As we head into the next 50 years, as we contemplate technological wonders we haven't even imagined, we owe a debt to the pioneers, innovators and amazing talents who nurtured and grew this tiny station into the news juggernaut it has become.

    And we need to be true to their ideals. Never lose the common touch. Always push for the very best, from those who run this province, and from ourselves. Be the eyes, ears -- and, yes, heart of this wonderful province.
    Precisely.

    Ian Haysom is news director of Global News in Vancouver. He divides his week between Central Saanich and Vancouver.


    Read more: http://www.timescolonist.com/enterta...#ixzz143Ksc8dO
    Last edited by TVViewer; 11-01-2010 at 12:34 PM.

  6. #6
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    Assignment editor Clive Jackson reflects on first 50 years of television news at Global BC


    It was one of 500 news tips we get every day in the Global BC television newsroom. Like many, this one seemed inconsequential, but it led to the single most dramatic piece of videotape in B.C.'s history -- police raiding the home of the sitting premier.

    The date was March 2, 1999. The tipster said police were raiding a private gambling parlour in the North Burnaby Inn. It was a busy day -- ironically legendary reporter Jack Webster had died that morning -- but an antenna went up and I passed the tip on to our top investigative reporter, John Daly. It started a political ball rolling and ultimately caused the downfall of Premier Glen Clark.

    Daly takes up the story: "The tip caused a loud bell to go off in my head. Months earlier I had read a memo by an angry man alleging that cops gambled at the North Burnaby Inn, and that a fellow involved in getting the inn's private gambling club transformed into a casino claimed he had an "in" with his neighbour, Premier Glen Clark."

    PREMIER RESIGNED

    That man with the alleged "in" was Dimitrios Pilarinos and following his hunch, Daly headed to Pilarinos's East Vancouver house. Nobody was there. So he drove to Clark's house, close by. Cameraman Karl Casselman spotted undercover cops at the corner.
    "Were they there because of security concerns? A threat? Was it too much to connect police in an unmarked car with the raid on the North Burnaby Inn?"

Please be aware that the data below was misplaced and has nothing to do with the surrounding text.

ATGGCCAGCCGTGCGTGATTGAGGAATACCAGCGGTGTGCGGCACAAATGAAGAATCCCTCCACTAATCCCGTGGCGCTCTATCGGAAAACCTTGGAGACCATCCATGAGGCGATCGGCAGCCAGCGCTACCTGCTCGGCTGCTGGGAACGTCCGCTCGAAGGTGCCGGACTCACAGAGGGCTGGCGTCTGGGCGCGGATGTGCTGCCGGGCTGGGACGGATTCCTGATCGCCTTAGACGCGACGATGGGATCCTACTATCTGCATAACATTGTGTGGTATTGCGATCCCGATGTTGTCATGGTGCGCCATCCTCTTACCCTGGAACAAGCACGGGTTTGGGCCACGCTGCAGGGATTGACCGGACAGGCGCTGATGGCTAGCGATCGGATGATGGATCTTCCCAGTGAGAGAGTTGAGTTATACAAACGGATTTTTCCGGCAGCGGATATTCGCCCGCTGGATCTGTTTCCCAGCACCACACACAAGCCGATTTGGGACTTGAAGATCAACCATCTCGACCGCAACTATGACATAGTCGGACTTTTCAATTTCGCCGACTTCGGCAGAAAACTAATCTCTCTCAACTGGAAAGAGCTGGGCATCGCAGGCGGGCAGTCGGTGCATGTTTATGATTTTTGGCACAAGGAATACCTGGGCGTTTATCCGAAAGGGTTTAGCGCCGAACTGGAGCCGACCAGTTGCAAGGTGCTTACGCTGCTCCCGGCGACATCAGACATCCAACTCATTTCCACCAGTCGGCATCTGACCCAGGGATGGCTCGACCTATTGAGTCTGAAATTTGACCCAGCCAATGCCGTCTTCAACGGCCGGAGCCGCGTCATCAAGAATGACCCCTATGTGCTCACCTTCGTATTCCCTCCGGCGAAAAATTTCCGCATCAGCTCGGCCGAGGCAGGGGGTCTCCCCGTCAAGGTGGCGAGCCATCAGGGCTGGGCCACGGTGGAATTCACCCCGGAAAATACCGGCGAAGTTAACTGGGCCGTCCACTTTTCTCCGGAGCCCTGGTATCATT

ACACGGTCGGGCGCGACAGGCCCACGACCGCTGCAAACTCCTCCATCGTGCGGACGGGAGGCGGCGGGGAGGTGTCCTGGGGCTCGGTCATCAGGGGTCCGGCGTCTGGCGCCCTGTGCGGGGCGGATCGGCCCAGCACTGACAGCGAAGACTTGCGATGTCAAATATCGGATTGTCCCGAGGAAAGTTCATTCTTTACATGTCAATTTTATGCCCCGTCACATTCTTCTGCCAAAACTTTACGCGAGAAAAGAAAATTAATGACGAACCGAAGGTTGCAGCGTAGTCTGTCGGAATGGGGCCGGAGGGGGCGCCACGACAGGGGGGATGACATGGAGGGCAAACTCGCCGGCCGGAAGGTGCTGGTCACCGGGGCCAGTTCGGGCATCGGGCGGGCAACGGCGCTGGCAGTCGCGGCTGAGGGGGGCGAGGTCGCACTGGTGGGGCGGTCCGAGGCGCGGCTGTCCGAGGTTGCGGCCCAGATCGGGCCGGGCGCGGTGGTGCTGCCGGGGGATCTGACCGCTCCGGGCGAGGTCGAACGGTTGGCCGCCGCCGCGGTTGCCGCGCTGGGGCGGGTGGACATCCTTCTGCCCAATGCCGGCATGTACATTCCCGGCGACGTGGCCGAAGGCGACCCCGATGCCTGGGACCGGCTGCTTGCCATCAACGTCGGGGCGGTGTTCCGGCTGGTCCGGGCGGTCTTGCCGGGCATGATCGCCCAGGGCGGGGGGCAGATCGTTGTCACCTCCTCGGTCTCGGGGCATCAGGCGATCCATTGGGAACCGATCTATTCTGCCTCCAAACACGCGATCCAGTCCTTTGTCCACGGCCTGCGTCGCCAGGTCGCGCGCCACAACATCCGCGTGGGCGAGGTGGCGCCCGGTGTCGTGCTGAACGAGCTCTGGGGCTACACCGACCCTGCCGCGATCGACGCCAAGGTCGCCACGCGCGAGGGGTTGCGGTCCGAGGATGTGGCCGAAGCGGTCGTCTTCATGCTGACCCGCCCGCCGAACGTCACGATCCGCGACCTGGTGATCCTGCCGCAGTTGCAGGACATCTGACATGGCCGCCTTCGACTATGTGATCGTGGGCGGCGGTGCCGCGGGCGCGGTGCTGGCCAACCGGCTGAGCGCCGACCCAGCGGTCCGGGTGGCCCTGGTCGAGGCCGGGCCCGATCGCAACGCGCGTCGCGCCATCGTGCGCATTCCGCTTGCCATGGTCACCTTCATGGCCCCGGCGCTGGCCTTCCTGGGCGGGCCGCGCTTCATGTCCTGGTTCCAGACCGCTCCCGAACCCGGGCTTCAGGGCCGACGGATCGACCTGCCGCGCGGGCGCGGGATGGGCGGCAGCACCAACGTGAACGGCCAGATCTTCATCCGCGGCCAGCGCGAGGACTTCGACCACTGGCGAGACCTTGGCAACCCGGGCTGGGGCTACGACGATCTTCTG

Suddenly, the undercover cops were running up the steps of Clark's home. Daly and Casselman smelled a scoop. They were the only news people there along with a second Global cameraman, Gary Hanney, called to the back of Clark's property.

    "As a light drizzle fell and detectives rummaged through the premier's basement and under his deck, I felt a chill. Never before had police executed a search warrant on the home of a sitting premier. We were witnessing history," says Daly, reliving the moment.

    Pictures of the unfolding drama were soon dominating our broadcasts here and across Canada. Later, the premier resigned. He was charged with breach of trust and receiving a benefit, but eventually acquitted.

    As for Daly, it was yet another in a string of exclusive stories he has broken for us over the years.

    I've run the assignment desk at Global BC/BCTV for most of the last quarter century.

    It is like being air traffic controller. Some days, a root canal is preferable to the pressure and demands of the desk. Speed is the essence of our job and we use helicopters, small jets, float planes and even boats, along with every type of vehicle, to get to where the news is breaking.

    I know what competition is. I started out in probably the most intensely competitive city in the world. I was heavily involved in the tabloid wars in London's Fleet Street as half a dozen tabloids fought tooth and nail in the brutal circulation battles of the early 1970s. It was a dog eat dog world.


    London tabloids have merrily delivered stories about politicians having affairs, celebrities taking drugs and royals shaming themselves. Gossip can end careers, giving the tabloids' enormous power.


    I fell in love with Vancouver and then British Columbia when I was hitch hiking around the world in the late '70s. I stayed.


    NEWS OF CHOICE

    Global BC, or BCTV as it was known then, gave me my start in television -- it was a very different landscape back then. Only a handful of channels were on the dial. BCTV had just knocked off the CBS News with Walter Cronkite, and the CBC, as the dominant news of choice in this market.

    BCTV was built largely on the business acumen, forward thinking and brilliance of Ray Peters, who ran the station and controlled the purse strings. Cameron Bell, a television news visionary, was years ahead of his time. As news director his mantra was let pictures tell the story. The journalistic guru was Keith Bradbury, who was trained as a lawyer and had one of the sharpest editorial minds in the news business. He was ruthless.

    Using reporters and cameramen as their puppets, they honed BCTV into an aggressive news juggernaut, at one time making it the third most watched local news show in North America.